i am not I’m sure about you, but lately I’ve been hearing the same talk from friends and colleagues at startups. Most of the time it’s a question of: “Will my equity be worth something?” It is a version of
Let me start with the brutal truth: No one has a crystal ball to predict what the market will do or what will affect the stock of a private company. This may not be very comforting to hear, but I don’t believe it’s all doom and gloom. Another truth is that this is not the first market change, and it won’t be the last.
For me, the comforting thing to do is look at the data. I like to look at the past to better understand where we are going and history informs where we are now.
So, I looked at five market downturns in the past 20 years and analyzed how they affected private stocks, and most importantly, how long it took for the IPO market to reopen. After all, at the end of the day, we’re all looking for the same answer: When will my paper assets be liquid?
The crisis of 2002: the dot-com bubble
Since the late 90s, tech stocks have started to soar and trade at all-time highs. Does it sound familiar?
With interest rates down to 1.67 percent (compared to a rate of 0.25 over the past few years), capital was extremely cheap to borrow. That spurred investments in risky assets.
As the market began to crash, the decline was further reduced in 2002 by accounting scandals such as Enron in 2001, Arthur Andersen in 2002, and WorldCom in 2002.
Although there aren’t as many financial scandals today, the environment back then was similar to what we see now.
What was different?
The similarities between today’s market and the dot-com bubble end there.
The dot-com bubble was not an economic crisis per se, and was confined to financial markets. Furthermore, inflation was not part of the Molotov cocktail that is the driving force behind what is happening today.
What effect did it have on startups?
Startups have definitely found success. Private markets are not as transparent as public ones, so to get a better idea of what’s going on, I like to look at the iShares Expanded Tech-Software Sector ETF (Ticker IGV). This is an ETF that tracks technology companies – IGV is a basket of 119 software and interactive home entertainment and media stocks (Microsoft, Adobe, Salesforce, Oracle, etc.).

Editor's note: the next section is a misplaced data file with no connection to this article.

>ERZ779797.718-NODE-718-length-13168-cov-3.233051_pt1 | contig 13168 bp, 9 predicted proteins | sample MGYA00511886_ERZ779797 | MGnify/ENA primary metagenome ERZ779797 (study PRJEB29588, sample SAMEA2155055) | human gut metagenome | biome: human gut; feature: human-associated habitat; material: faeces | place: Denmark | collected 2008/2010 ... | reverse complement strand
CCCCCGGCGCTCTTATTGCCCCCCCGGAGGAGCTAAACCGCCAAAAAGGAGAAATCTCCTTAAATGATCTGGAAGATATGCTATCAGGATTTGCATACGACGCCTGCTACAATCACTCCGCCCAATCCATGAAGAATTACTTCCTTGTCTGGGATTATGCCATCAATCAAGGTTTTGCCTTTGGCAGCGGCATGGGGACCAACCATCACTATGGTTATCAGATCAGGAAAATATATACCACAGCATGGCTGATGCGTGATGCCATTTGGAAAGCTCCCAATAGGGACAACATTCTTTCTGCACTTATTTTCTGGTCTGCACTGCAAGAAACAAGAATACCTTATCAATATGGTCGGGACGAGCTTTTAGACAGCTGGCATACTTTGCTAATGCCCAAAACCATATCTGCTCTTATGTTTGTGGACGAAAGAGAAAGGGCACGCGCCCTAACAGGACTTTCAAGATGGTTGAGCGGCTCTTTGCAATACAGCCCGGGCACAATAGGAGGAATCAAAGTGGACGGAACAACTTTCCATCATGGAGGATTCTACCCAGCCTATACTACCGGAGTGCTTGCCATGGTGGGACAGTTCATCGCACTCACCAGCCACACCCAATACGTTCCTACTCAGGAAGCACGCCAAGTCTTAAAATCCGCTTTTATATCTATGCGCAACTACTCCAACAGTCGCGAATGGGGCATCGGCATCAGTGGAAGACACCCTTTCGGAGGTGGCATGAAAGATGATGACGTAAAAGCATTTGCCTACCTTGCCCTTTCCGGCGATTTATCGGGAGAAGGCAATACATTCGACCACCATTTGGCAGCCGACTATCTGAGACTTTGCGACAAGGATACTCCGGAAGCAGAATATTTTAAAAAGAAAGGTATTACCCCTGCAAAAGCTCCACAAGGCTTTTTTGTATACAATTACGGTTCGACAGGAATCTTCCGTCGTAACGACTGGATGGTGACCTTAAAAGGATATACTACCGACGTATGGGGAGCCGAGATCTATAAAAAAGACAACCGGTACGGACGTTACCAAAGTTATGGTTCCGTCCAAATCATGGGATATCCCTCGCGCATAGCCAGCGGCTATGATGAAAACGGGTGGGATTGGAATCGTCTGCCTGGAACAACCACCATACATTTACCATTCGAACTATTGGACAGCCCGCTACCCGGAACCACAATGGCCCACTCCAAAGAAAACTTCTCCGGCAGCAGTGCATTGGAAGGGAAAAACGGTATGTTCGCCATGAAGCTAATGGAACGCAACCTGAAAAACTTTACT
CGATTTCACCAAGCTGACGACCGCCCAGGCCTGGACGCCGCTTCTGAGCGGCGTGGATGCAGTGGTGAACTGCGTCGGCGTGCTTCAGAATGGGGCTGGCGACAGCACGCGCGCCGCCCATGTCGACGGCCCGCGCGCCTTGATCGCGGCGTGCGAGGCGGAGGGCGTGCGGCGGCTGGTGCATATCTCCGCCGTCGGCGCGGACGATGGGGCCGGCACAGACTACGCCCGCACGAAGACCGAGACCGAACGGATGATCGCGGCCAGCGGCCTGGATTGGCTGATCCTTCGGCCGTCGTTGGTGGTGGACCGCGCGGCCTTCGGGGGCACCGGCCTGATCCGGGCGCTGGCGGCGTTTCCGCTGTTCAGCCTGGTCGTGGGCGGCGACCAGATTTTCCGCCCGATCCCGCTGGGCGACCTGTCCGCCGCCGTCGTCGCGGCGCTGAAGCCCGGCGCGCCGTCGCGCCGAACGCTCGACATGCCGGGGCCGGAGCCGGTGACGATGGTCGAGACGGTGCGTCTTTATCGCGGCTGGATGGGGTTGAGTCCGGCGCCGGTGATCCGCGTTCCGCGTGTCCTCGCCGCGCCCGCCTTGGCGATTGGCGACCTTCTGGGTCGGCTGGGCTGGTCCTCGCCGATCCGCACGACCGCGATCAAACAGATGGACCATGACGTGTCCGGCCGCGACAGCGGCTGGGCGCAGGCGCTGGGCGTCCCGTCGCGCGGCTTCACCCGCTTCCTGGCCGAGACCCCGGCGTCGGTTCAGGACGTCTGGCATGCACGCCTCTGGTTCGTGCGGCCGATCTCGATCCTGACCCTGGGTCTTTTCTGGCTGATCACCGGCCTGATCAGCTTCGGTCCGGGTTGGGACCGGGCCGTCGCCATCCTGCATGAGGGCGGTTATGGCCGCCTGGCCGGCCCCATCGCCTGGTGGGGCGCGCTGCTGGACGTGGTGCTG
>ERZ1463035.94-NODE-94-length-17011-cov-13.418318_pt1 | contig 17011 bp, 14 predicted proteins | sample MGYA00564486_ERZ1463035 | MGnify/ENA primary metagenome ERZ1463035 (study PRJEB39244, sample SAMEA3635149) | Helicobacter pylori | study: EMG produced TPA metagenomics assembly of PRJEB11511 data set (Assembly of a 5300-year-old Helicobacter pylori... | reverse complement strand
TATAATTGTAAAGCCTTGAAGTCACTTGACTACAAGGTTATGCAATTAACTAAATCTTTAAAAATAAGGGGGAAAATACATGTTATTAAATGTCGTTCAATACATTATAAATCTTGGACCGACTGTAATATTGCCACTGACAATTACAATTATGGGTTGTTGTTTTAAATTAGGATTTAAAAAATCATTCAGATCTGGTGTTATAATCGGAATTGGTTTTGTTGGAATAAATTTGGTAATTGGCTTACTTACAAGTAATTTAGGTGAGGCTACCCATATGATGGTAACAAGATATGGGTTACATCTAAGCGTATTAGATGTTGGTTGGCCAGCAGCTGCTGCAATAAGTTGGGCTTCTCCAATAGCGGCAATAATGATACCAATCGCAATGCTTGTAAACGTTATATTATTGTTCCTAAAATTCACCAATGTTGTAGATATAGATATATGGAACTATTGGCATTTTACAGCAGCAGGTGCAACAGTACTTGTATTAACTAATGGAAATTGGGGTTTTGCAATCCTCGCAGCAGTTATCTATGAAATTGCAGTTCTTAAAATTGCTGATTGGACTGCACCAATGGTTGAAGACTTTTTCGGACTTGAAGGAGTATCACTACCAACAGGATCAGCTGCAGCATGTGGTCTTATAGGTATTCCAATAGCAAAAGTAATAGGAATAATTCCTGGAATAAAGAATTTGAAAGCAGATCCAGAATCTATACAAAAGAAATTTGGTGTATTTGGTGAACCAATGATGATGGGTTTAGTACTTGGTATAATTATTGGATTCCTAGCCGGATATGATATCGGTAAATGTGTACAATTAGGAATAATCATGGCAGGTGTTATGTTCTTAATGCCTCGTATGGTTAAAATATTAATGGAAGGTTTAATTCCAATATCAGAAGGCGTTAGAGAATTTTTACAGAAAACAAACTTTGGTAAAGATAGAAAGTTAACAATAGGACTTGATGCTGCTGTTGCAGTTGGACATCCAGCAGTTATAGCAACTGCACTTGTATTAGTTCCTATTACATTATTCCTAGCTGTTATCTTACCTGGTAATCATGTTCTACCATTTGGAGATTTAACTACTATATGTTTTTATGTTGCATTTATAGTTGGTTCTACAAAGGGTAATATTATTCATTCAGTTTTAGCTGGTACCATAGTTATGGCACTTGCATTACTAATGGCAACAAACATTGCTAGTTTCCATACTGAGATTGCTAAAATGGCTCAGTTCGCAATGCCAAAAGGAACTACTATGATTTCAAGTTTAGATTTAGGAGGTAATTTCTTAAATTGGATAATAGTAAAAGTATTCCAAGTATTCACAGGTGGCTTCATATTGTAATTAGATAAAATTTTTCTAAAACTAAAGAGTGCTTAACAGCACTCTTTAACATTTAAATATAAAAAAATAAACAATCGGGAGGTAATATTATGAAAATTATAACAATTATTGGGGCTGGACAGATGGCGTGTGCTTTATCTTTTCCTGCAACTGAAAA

All of these failures have one thing in common: the IPO window finally reopened when the economy stabilized.
Although it is not a 1:1 representation of private markets, since it is an ETF based on public companies, we can estimate how multiples have been generated over this period because there is a correlation between the public and private markets.
Here’s what happened:
- Following the crisis, the stock market fell 55 percent before the first IPO.
- IGV’s EV/revenue multiple — a measure of how much every $1 of revenue translates into valuation — fell 57 percent.
- The IPO market has been closed for about 15 months.
- The first company to go public was Kalidus in October 2003, although it wasn’t the most successful exit.
- In June 2004, eight months later, Salesforce went public.
- A month later, Google made its official debut on July 29.
We are all familiar with the latter two stories.
2008 Crisis: The Housing Bubble Pops.
Now let’s look at 2008, the most recent recession. Credit originators, spurred by cheap credit and lax mortgage policies, have fueled rapid growth in subprime mortgages. That drove demand and speculation higher, creating a feedback loop for continued investor interest and initial incentives.
But as interest rates began to rise and liquidity dried up, overleveraged banks and funds began to rapidly unwind their portfolios. Values began to spiral and levels of empowerment began to dissipate.